The external dimensions of the BMW i4 are within millimetres of the BMW 4 Series Gran Coupe, measuring 4785mm in length, 1852mm wide and 1448mm high. The space between the front and rear wheels is 2856mm.

As such, the BMW i4's 470-litre boot is identical to the 4 Series Gran Coupe, although slightly smaller than the BMW 3 Series saloon's. Access is easier than the Tesla Model 3's luggage compartment, while there's a useful underfloor storage area for keeping your charging leads hidden away from view.

While there's a reasonable amount of space in the back, headroom is a little limited and there is a lump in the floor that will get in the way of anyone using the middle seat. We doubt many BMW i4 buyers will want to travel with three in the back regularly but, if you do, you might want to look at the BMW iX SUV instead.

In the front, there's no shortage of space. You sit rather low down, giving the BMW i4 a sporting feel, but there's loads of adjustment in the seat and steering wheel. You'll find the usual generous amount of storage space, including a large glove box and big door bins.

Handling and ride quality: What is the BMW i4 like to drive?

"Combine BMW's expertise in handling with a responsive electric motor and the result is a car that's brilliant to drive. The steering is sharp and precise, while the rear-wheel-drive layout leaves the front wheels to handle direction changes."

BMW i4 Review 2024: rear dynamic

You'd expect the weight of the (rather chunky) battery pack to blunt the BMW i4's handling but it doesn't – not to an extent you're going to notice on public roads, anyway. By positioning it under the floor, BMW says it's managed to lower the i4's centre of gravity by up to 53mm (on eDrive 40 models) compared to a 3 Series Saloon.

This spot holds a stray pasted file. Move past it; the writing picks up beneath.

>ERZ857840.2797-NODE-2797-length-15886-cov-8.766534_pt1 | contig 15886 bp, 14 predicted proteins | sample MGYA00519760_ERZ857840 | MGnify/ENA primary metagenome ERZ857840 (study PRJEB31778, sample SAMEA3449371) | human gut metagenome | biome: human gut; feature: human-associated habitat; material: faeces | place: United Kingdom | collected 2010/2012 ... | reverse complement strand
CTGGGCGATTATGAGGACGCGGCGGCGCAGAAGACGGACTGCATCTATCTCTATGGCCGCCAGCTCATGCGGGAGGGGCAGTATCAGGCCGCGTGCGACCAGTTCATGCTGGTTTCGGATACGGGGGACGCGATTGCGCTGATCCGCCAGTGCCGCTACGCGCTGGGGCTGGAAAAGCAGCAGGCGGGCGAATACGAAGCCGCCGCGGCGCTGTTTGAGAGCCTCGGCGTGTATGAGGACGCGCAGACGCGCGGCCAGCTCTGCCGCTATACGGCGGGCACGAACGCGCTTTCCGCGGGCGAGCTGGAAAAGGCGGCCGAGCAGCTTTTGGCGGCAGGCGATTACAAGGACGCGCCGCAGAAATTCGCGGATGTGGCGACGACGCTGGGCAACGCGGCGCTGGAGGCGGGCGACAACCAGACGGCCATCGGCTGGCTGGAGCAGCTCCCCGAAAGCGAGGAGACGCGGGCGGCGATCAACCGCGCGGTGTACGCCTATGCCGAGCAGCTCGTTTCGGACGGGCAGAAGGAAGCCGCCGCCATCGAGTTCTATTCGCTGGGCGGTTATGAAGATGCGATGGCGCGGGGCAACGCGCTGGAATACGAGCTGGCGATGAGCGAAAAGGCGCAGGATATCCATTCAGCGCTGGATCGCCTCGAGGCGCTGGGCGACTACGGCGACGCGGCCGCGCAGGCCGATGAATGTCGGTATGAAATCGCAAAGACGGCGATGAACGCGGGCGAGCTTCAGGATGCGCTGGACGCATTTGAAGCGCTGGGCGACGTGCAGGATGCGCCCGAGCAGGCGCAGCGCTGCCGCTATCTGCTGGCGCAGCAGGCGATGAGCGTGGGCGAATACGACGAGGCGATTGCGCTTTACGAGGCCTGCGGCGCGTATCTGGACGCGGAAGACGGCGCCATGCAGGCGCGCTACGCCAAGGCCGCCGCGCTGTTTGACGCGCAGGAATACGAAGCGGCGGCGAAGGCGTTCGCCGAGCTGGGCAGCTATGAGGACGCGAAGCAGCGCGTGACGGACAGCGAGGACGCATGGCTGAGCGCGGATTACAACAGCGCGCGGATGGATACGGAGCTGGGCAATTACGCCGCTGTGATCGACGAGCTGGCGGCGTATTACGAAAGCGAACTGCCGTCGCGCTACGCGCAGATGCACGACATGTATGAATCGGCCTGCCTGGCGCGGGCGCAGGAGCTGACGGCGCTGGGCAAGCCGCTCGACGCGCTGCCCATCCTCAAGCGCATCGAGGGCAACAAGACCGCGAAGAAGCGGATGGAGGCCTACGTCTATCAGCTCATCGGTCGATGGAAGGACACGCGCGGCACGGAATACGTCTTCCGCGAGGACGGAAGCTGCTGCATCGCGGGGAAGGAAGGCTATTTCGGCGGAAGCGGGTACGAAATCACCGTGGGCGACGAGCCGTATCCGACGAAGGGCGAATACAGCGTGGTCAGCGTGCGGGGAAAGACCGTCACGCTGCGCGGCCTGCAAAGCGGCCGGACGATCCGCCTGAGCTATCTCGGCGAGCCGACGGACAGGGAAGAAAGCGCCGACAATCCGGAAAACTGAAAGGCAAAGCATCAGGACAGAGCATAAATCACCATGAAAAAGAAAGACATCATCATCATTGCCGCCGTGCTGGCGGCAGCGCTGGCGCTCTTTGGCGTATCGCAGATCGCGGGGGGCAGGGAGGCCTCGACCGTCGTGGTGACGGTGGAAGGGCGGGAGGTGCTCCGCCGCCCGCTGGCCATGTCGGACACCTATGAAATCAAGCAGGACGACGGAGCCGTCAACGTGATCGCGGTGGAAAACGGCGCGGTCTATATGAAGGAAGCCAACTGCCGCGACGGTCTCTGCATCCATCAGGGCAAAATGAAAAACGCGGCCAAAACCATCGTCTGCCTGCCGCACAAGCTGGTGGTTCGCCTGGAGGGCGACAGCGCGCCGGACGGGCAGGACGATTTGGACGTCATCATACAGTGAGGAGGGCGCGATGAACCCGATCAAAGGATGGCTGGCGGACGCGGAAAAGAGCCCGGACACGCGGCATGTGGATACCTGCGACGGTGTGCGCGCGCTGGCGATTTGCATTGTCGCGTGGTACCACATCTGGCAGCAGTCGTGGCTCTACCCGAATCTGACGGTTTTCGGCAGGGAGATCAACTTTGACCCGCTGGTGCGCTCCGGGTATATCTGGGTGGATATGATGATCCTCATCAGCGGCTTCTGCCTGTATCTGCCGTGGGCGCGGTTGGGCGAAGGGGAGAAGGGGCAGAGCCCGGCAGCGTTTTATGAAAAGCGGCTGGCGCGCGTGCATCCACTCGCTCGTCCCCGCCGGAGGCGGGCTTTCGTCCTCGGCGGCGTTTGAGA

As a result, everything feels rather tight, with very little sway during cornering. While the BMW i4 M50 gets the security of all-wheel drive, it still send most of its torque to the rear wheels, yet has the ability to shift it about to increase traction when required.

Rear air suspension is standard on the BMW i4 and it generally rides very well, especially considering its weight and relatively sporty setup. It's a touch more supple in Comfort mode, but you'll no doubt spend a lot of time in a sportier mode, making the most of the i4's sensational acceleration.

It's worth mentioning the BMW i4's regeneration braking system, too. Like all electric cars, the i4 can capture energy ordinarily lost when you're slowing down. You can increase or decrease the amount of regen, too. With it ramped up high, the car slows down quite considerably when you lift off the accelerator. Reduce it to its minimum and the car will coast when you lift off.

What makes the regen system in the i4 a bit special is the adaptive mode. This uses artificial intelligence to judge the road ahead and increase or decrease as necessary. When you're approaching a bend, for example, it slows down when you lift off – on the open road, it will coast freely. As a result, you rarely have to actually touch the brake pedal.

Both the BMW i4 eDrive40 and M50 use a sizable 83.9kWh battery pack hidden away rather neatly under the floor, while the entry-level BMW i4 eDrive35 model has a slightly smaller 70kWh battery. In the BMW i4 eDrive35 and eDrive40 models, the battery powers an electric motor driving the rear wheels, while the i4 M50 has a motor on each axle. 

Even the lesser-powered i4 eDrive35 model produces 286PS, while the eDrive40 ups the output to 340PS. Both feel very sprightly from the get-go, the former officially covering the 0-62mph dash in 6.0 seconds, and the latter doing it in 5.7 seconds, but in the real world, both actually feel quicker than that.